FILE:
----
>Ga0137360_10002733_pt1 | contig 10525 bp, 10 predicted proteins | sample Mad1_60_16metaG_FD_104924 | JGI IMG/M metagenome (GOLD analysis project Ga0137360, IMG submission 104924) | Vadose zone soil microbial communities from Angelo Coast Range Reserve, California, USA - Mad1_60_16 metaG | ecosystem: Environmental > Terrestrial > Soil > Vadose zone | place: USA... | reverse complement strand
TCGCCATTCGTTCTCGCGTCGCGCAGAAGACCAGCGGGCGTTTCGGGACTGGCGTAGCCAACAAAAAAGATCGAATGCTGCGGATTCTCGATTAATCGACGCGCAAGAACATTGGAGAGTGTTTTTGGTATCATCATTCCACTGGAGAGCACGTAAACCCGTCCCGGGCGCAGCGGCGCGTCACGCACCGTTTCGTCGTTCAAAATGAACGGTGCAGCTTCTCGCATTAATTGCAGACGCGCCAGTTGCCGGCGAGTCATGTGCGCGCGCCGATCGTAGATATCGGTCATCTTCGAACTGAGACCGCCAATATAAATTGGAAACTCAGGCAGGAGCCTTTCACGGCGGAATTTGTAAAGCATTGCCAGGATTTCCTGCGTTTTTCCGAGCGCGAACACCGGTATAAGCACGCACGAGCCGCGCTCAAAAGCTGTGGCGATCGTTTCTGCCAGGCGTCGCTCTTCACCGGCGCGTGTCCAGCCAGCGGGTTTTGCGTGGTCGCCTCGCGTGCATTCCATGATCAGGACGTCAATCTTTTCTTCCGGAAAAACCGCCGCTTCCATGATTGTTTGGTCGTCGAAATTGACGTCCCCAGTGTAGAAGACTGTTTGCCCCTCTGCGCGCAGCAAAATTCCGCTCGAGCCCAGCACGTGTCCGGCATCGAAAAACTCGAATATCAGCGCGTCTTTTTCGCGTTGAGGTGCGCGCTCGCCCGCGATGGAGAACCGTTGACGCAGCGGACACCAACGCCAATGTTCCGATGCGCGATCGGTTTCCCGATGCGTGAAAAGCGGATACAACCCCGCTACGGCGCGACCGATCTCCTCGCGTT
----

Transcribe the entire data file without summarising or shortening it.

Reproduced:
>Ga0137360_10002733_pt1 | contig 10525 bp, 10 predicted proteins | sample Mad1_60_16metaG_FD_104924 | JGI IMG/M metagenome (GOLD analysis project Ga0137360, IMG submission 104924) | Vadose zone soil microbial communities from Angelo Coast Range Reserve, California, USA - Mad1_60_16 metaG | ecosystem: Environmental > Terrestrial > Soil > Vadose zone | place: USA... | reverse complement strand
TCGCCATTCGTTCTCGCGTCGCGCAGAAGACCAGCGGGCGTTTCGGGACTGGCGTAGCCAACAAAAAAGATCGAATGCTGCGGATTCTCGATTAATCGACGCGCAAGAACATTGGAGAGTGTTTTTGGTATCATCATTCCACTGGAGAGCACGTAAACCCGTCCCGGGCGCAGCGGCGCGTCACGCACCGTTTCGTCGTTCAAAATGAACGGTGCAGCTTCTCGCATTAATTGCAGACGCGCCAGTTGCCGGCGAGTCATGTGCGCGCGCCGATCGTAGATATCGGTCATCTTCGAACTGAGACCGCCAATATAAATTGGAAACTCAGGCAGGAGCCTTTCACGGCGGAATTTGTAAAGCATTGCCAGGATTTCCTGCGTTTTTCCGAGCGCGAACACCGGTATAAGCACGCACGAGCCGCGCTCAAAAGCTGTGGCGATCGTTTCTGCCAGGCGTCGCTCTTCACCGGCGCGTGTCCAGCCAGCGGGTTTTGCGTGGTCGCCTCGCGTGCATTCCATGATCAGGACGTCAATCTTTTCTTCCGGAAAAACCGCCGCTTCCATGATTGTTTGGTCGTCGAAATTGACGTCCCCAGTGTAGAAGACTGTTTGCCCCTCTGCGCGCAGCAAAATTCCGCTCGAGCCCAGCACGTGTCCGGCATCGAAAAACTCGAATATCAGCGCGTCTTTTTCGCGTTGAGGTGCGCGCTCGCCCGCGATGGAGAACCGTTGACGCAGCGGACACCAACGCCAATGTTCCGATGCGCGATCGGTTTCCCGATGCGTGAAAAGCGGATACAACCCCGCTACGGCGCGACCGATCTCCTCGCGTT